Suggested reading: James MacDowell, Irony in Film (London: Palgrave Macmillan, 2016), pp.155–213.
Hannibal Lecter’s (Anthony Hopkins) intellect and sophistication is clearly illustrated at the very beginning of this film by his distaste (or is that taste?) for his local orchestra’s flautist, who he watches in a performance of the Scherzo from Felix Mendelssohn’s music for A Midsummer Night’s Dream (which, incidentally, was Kubrick’s initial choice for the 2001 docking sequence).
In Hollywood film there is a long association between villains and classical music (conceived as European, intellectual, and therefore Other), though Lecter’s penchant – more often for J.S. Bach, whose F minor Prelude from the second book of The Well-Tempered Clavier is playing in the subsequent dinner-party scene in this clip – originates in the books by Thomas Harris. More broadly, though, this clip gives an example of how film characters’ specific interactions with classical music can inform us about their personalities.
Suggested reading: Carlo Cenciarelli, ‘Dr Lecter’s Taste for Goldberg, or: The Horror of Bach in the Hannibal Franchise’, Journal of the Royal Musical Association, 137/1 (2012), pp.107–134.
Films about classical music performance commonly focus on its physical and/or mental demands. Shine depicts real pianist David Helfgott’s struggles with mental illness, which are dramatised in this competition performance of Rachmaninoff’s Piano Concerto No. 3.
‘No-one’s ever been mad enough to attempt the Rach 3’, warns his professor in a previous scene – ‘You have to tame the piano, David, or it’ll get away from you! It’s a monster!’ Helfgott’s breakdown during the performance is depicted largely aurally, as the film’s sound design takes us into his detached ‘inner world’.
On this and other film depictions of the challenges of concert performance, see the third chapter of Ben Winters’s book, Music, Performance, and the Realities of Film: Shared Concert Experiences in Screen Fiction (Abingdon: Routledge, 2014).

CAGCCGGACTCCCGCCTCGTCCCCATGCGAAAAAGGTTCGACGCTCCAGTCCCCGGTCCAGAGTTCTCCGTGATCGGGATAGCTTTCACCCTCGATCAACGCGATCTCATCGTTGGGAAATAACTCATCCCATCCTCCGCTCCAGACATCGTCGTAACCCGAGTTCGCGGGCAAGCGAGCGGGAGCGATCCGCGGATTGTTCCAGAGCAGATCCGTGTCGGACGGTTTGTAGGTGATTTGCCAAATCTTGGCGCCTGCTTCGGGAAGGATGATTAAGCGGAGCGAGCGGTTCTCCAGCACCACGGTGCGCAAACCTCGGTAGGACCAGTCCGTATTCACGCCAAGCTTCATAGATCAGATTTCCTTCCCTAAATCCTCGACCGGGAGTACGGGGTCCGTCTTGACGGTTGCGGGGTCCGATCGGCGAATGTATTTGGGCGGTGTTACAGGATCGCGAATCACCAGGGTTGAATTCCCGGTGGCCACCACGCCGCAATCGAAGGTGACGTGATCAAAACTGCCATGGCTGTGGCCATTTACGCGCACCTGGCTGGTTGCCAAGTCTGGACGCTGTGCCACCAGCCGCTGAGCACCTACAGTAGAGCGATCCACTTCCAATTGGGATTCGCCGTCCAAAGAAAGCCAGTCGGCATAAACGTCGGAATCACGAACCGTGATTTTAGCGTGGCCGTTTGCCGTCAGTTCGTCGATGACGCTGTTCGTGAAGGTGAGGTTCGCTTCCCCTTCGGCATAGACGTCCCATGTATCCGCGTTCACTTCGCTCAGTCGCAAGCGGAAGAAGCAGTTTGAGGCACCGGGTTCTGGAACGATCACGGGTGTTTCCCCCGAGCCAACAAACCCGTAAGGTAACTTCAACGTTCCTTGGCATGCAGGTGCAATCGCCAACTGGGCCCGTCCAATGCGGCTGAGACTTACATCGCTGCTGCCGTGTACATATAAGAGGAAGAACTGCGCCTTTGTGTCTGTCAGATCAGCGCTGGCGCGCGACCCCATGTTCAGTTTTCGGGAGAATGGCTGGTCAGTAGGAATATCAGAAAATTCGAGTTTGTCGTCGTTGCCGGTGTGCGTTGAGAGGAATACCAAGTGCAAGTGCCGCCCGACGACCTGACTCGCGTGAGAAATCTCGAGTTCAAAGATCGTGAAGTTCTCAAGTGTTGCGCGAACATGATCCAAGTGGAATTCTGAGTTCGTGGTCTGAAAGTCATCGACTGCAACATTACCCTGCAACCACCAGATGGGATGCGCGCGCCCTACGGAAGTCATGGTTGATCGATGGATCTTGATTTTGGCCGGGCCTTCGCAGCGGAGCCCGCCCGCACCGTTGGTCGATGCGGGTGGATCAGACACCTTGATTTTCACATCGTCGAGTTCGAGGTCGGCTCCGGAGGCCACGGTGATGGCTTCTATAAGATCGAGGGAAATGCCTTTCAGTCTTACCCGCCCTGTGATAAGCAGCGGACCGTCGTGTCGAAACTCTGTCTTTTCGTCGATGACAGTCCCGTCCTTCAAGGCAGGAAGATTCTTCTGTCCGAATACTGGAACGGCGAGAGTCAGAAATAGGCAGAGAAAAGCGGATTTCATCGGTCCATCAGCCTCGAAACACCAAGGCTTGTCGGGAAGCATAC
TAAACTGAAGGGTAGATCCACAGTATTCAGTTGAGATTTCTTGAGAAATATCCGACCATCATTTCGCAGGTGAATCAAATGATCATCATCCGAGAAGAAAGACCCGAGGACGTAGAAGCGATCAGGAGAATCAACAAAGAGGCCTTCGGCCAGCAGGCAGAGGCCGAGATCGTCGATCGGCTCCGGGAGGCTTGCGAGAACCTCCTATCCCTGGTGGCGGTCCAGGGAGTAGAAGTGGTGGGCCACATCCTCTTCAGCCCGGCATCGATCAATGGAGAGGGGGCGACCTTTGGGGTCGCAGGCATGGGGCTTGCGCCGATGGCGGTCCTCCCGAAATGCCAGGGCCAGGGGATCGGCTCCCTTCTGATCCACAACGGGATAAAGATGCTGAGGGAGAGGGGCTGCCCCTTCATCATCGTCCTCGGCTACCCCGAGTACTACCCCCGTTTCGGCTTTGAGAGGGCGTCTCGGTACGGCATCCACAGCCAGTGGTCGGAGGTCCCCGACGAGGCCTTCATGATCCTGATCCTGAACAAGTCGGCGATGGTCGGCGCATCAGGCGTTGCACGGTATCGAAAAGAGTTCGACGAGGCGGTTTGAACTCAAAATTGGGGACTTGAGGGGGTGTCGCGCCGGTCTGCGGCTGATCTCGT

As well as having their music used in various cinematic contexts, classical composers have often been the subjects of films themselves. Based on Peter Shaffer’s 1979 play of the same name, Amadeus was a critical and commercial success.
The film’s central plotline – composer Antonio Salieri plots the demise of his more talented rival, Mozart – is nonsense, historically speaking, but the music is beautifully presented, nowhere more so than in this climactic scene. Mozart is attempting to complete his Requiem whilst gravely ill, and Salieri assists him by transcribing Mozart’s verbal dictation. We hear the result take shape in their shared imagination through some fine music editing. At times we cut away to see Mozart’s wife and child on their journey home to see him, and here the music takes on a conventional accompanimental role. This dual use of the composer’s music, as both subject of the narrative and means of presenting that narrative, is common in composer biopics.
Suggested reading: Robert L. Marshall, ‘Film as Musicology: Amadeus’, Musical Quarterly, 81/2 (1997), pp.173–79.
According to its souvenir roadshow programme, Disney’s Fantasia aimed to bring ‘a wider understanding of good music to the general public’.
The film, arranged as if a concert, offers visualisations of eight pieces from the classical canon. Most famously, Mickey Mouse plays the title character of Paul Dukas’s The Sorcerer’s Apprentice, in an animation based on the story of the original Goethe poem (Dukas’s inspiration).
The first piece – J.S. Bach’s Toccata and Fugue in D Minor, arranged for orchestra by the programme’s conductor, Leopold Stokowski – is illustrated in a way more appropriate to its seemingly absolute nature. In his introduction, the presenter Deems Taylor promises ‘a picture of the various abstract images that might pass through your mind if you sat in a concert hall listening to this music’. These begin, in the Toccata, with a focus on the conductor and musicians (in silhouette and coloured spotlights), acting to teach the viewer about the orchestra and its different elements, before more impressionistic illustrations of the musical material take over for the Fugue.
Suggested reading: Mark Clague, ‘Playing in ’Toon: Walt Disney’s Fantasia (1940) and the Imagineering of Classical Music’, American Music, 22/1 (2004), pp.91–109.